A month ago, the Financial Services Authority published its Business plan 2008/09. As mortgage advice and sales are regulated by the FSA, we should be aware of its plans and how they could affect the industry.
The first thing to note is that the FSA’s plan always goes hand-in-hand with its Financial risk outlook, which I looked at last month.
Simply put, the Financial risk outlook sets out the perceived obstacles to the FSA’s desire for an efficient, orderly and fair market and the Business plan is designed to mitigate those risks.
Of course, as with any other business plan, it also contains an estimate of how much it’s going to cost to tackle the risks – £323m – and where the money will come from. The FSA says that £320m will come from the fees paid by regulated firms – up 6.9% from the previous year.
The priorities outlined in FSA chief executive Hector Sants’ overview for the Business plan reflect the less benign economic environment we face. As a result, an extra £5.9m will be invested in an enhanced supervisory strategy for small firms.
Sants says the regulator plans that enforcement will act as a credible deterrent for non-compliant firms. And thanks to the Northern Rock crisis, it proposes to more carefully scrutinise firms’ liquidity and the adequacy of their stress testing and preparedness for unexpected events.
If this looks like a case of locking the stable door after the NR horse has bolted, Callum McCarthy, chairman of the FSA, explains the crisis was not something that took the regulator unaware but rather was the culmination of risks it has long warned the industry about.
He also points out that much of the FSA’s planned work concerns neither NR nor the liquidity crisis. It includes im-proving firms’ financial capability and the Treating Customers Fairly initiative – both priorities carried over from previous years.
As part of the FSA’s TCF work, we are told to expect a re-view of mortgage arrears management in the first half of 2008 and the publication of the regulator’s work on responsible lending in Q2.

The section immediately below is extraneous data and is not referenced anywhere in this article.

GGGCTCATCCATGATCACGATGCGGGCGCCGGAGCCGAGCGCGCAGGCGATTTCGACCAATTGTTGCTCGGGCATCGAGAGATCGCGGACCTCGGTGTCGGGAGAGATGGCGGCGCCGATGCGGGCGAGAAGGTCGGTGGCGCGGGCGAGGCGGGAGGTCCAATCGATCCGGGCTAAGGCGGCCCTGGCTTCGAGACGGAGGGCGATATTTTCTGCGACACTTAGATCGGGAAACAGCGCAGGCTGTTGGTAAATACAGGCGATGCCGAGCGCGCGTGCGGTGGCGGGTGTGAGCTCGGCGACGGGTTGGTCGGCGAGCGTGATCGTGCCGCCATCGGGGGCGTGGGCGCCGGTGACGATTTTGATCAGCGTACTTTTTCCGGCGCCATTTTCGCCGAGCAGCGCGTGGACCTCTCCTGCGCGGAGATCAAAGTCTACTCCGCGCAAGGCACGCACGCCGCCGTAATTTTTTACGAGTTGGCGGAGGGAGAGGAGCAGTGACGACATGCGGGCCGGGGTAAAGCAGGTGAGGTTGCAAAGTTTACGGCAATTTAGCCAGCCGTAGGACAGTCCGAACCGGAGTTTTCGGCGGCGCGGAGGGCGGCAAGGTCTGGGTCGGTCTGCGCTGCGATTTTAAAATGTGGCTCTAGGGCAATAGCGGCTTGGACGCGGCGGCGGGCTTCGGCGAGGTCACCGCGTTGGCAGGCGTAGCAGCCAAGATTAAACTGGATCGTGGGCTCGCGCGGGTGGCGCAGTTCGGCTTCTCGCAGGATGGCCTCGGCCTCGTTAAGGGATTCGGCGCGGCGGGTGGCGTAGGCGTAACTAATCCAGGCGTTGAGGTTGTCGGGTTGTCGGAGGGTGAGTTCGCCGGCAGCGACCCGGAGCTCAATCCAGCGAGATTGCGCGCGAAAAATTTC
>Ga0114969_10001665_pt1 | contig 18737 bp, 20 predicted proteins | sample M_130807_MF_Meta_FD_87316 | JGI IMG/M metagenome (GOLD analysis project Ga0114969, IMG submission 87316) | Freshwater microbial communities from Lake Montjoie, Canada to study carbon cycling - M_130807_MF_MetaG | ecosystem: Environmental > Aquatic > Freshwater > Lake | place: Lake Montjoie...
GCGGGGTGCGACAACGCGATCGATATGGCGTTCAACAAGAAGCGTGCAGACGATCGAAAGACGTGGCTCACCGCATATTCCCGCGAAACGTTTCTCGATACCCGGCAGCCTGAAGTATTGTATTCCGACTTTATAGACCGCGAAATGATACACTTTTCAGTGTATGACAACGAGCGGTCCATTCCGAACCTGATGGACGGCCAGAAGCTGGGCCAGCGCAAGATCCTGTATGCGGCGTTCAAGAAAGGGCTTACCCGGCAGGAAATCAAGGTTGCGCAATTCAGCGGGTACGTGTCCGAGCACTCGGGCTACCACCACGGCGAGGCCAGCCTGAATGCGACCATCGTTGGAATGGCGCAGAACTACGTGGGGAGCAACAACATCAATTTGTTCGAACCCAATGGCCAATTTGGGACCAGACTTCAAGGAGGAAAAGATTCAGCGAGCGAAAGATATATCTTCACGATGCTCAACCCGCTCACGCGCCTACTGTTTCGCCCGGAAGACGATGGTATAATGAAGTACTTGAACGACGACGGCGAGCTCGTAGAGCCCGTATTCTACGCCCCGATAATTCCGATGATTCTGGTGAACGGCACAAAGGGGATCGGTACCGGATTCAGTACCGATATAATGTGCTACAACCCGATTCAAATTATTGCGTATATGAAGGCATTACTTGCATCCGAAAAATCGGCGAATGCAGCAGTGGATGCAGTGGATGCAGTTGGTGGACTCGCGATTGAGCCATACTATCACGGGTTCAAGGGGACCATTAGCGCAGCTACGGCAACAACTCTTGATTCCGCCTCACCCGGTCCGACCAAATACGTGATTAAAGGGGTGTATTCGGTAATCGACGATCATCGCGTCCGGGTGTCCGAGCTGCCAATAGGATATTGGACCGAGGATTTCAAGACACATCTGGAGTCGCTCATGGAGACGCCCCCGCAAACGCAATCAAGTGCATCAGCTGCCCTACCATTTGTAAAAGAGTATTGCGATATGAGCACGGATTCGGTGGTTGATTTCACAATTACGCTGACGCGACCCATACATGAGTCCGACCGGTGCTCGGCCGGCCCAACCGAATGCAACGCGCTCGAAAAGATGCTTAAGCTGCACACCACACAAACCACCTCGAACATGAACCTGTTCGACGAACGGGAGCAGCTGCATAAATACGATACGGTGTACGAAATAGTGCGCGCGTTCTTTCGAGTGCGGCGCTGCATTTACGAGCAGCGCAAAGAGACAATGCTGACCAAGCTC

These may look like issues that only concern lenders but they lie within TCF’s general affordability component so they could have implications for brokers too.
There will also be a broad review of the MCOB guidelines during 2008/09, including a look at simplifying its high level rules. So more changes to compliance that affects brokers are on the horizon.
A couple of topics regarding small firms are of particular interest to the mortgage industry.
First, the FSA’s enhanced supervision strategy for small firms builds on its established risk-based approach to the subject, with help being given to brokers striving to deliver TCF but action being taken against those not committed to the regime.
Contact is planned to cover most of the 17,000 small firms the FSA regulates every three years, hence the extra £5.9m. The FSA stresses that the quality of regulatory reporting needs to be improved because it provides vital indicators for identifying risks, so companies that persistently submit inaccurate regulatory returns can expect to come under in-creased scrutiny.
The FSA also promises to build on the changes it has made in the way it communicates with small brokers. Its website, newsletters and regulatory round-ups will continue and roadshows aimed at small brokers will focus on practical assistance and spurring companies into action ahead of December’s TCF deadline.
Finally, returning to the topic of regulatory reporting, we have been given advance warning of a new acronym that will appear later in the year.
As with its heavenly namesake, Gabriel is a communications channel and stands for ‘gathering better regulatory information electronically’. Gabriel will go live for companies that complete their Retail Mediation Activities Returns from October 1.
A full programme of training events and an online computer-based training package is also promised.
Keeping a close eye on the FSA’s plans is vital if brokers wish to remain compliant, so we all must listen carefully to its messages.